A collection of Australia’s best geoscientists rocked up to Benalla last Wednesday to attend the Granites 2017 symposium at the Glasshouse.
The four-day event attracted some of the field’s leading scientists, who gave formal presentations in-between field trips to some of the region’s most important granite formations.
Keynote speakers included international experts Fernando Bae from the University of Granada and Allen Glazner from the University of North Carolina.
Museum Victoria’s Bill Birch said the symposium had been a big success and the combination of presentations and field trips made it an ideal event for geologists.
‘‘Geologists love field trips and there’s some unique aspects of Victoria we get to see,’’ Dr Birch said.
‘‘We’re in what’s called the Melbourne zone, and the fundamental rocks in the Melbourne zone are sedimentary rocks from the Silurian Devonian period.
‘‘So they’re 300-400 million years old.
‘‘We’ve had some incredible volcanic eruptions about 370 million years ago and they’re concentrated in the Melbourne zone.
‘‘It would have been a very different place back then.
‘‘Australia was part of the supercontinent Gondwana and was much closer to the equator.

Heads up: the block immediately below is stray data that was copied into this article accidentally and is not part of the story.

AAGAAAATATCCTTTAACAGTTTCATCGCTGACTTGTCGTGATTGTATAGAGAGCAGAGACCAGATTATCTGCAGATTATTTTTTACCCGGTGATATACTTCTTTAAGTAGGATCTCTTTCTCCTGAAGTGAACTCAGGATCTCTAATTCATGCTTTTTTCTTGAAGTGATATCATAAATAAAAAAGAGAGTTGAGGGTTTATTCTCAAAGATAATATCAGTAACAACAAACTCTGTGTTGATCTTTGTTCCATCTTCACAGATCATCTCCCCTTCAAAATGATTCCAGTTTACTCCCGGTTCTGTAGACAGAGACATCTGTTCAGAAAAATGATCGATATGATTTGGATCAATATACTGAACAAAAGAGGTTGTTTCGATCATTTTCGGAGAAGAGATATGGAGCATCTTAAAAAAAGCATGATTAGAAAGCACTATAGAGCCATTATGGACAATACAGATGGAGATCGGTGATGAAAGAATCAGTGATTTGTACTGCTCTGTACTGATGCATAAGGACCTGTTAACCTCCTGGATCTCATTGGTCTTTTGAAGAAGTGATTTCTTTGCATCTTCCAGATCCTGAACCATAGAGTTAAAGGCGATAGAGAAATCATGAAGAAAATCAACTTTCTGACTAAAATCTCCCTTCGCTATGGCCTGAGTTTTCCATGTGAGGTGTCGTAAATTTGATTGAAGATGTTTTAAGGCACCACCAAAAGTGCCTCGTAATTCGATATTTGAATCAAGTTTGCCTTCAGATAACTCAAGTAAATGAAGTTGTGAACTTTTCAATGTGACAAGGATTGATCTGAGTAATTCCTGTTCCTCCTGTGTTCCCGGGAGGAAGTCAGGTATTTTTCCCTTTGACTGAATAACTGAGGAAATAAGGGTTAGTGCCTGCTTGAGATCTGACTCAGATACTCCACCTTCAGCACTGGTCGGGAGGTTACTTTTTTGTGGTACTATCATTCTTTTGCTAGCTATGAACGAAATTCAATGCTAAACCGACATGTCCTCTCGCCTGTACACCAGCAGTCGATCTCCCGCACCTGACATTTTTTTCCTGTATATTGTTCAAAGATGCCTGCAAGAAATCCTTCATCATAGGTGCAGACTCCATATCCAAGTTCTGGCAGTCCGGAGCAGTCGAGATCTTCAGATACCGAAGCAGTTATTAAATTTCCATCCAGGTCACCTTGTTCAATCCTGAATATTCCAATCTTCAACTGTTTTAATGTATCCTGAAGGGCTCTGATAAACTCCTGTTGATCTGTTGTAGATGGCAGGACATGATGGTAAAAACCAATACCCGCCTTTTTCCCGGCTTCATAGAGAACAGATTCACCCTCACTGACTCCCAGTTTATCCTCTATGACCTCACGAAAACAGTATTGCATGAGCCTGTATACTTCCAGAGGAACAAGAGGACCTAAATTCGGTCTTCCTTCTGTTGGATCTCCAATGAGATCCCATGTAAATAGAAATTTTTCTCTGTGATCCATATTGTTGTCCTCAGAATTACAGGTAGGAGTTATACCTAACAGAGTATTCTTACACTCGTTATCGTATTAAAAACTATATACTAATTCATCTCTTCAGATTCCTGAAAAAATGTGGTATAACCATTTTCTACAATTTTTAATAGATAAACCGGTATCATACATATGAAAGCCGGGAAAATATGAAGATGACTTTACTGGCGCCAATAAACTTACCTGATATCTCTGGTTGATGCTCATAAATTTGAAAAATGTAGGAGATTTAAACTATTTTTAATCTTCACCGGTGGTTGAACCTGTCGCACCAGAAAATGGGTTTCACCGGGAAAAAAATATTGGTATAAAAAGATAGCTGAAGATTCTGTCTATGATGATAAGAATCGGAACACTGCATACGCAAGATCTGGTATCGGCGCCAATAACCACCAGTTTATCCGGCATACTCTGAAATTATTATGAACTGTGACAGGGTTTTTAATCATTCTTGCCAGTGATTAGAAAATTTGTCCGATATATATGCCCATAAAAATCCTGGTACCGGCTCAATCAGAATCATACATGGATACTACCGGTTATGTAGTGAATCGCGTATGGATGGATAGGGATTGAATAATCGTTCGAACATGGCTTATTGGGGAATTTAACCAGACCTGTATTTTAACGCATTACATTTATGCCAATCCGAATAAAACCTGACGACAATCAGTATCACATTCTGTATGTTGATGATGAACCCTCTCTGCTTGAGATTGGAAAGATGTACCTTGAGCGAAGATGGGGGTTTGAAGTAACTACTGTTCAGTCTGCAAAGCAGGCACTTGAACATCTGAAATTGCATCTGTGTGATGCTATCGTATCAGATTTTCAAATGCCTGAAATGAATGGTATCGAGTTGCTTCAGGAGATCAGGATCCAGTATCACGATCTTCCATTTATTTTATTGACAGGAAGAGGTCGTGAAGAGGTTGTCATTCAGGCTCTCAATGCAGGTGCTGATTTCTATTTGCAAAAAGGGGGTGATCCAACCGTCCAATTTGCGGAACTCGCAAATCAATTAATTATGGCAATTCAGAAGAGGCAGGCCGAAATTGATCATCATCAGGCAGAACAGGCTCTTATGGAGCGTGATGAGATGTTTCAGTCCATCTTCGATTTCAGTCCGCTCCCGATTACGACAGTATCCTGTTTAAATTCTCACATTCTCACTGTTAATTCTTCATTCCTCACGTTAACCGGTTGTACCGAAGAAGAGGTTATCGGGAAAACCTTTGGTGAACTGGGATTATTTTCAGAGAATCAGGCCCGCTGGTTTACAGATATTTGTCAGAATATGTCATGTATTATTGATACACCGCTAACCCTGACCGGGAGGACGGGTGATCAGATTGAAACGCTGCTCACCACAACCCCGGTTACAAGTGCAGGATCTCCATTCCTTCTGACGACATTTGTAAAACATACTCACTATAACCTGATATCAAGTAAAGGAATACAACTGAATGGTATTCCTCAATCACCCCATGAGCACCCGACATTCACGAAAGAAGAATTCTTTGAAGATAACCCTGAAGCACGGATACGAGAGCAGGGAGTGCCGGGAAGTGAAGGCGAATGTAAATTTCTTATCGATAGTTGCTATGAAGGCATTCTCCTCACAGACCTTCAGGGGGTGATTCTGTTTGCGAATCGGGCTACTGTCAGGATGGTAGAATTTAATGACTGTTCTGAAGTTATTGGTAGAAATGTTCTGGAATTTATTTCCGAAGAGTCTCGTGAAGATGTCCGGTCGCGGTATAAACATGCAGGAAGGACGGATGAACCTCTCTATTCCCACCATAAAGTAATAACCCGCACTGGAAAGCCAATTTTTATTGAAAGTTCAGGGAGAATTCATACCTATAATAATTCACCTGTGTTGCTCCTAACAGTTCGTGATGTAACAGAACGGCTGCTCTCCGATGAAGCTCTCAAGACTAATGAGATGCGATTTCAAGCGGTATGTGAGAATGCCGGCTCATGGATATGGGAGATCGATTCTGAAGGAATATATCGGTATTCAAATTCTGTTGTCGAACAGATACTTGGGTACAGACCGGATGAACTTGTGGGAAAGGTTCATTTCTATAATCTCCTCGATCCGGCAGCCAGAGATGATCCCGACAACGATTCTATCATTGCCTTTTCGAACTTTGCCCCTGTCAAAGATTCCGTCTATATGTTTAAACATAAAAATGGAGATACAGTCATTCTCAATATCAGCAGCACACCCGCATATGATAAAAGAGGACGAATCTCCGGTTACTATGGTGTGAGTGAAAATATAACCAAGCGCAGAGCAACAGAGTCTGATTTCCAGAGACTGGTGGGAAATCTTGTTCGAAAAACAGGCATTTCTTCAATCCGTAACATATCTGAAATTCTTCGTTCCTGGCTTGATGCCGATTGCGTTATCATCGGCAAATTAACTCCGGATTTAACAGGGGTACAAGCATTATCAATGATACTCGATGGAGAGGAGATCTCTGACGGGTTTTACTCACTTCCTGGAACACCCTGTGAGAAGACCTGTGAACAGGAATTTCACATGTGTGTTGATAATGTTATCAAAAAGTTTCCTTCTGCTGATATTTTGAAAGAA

‘‘There were about five or six volcanos in the region erupting over a 10 million year period.
‘‘They were big collapsed structures, so big blocks of the crust, about 30km to 40km across collapsed and the magma came up through the fractures and filled the subsidence that was occurring.
‘‘Since that time the main geological process that has occurred is erosion, and that’s what’s given us this landscape.
‘‘So 270 million years ago Benalla would have been at a depth of about 300m below the surface.’’
While areas like Benalla have been eroding for a long time the granite deposits have not, and they are now the Strathbogie and Cobaw ranges.
Being centrally located in the Melbourne zone made Benalla the ideal choice for the event and it attracted local people with an interest in the geology of the area.
Dr Birch said about half the audience for the first day of presentation were geoscientists and about half were locals.
He said it was good to see geology was something that interested the next generation of scientists.
‘‘All kids are interested in dinosaurs, volcanos, crystals and things like that, the big exciting stuff,’’ Dr Birch said.
‘‘If there are any young people in Benalla with in interest in geology I recommend they read as much as they can.
‘‘They should look at different rocks as often as possible. It’s all about familiarising themselves with local rocks to start with.
‘‘If they can find a local expert to help that is perfect. Geologists love showing off, they love taking people out and love showing them interesting things.’’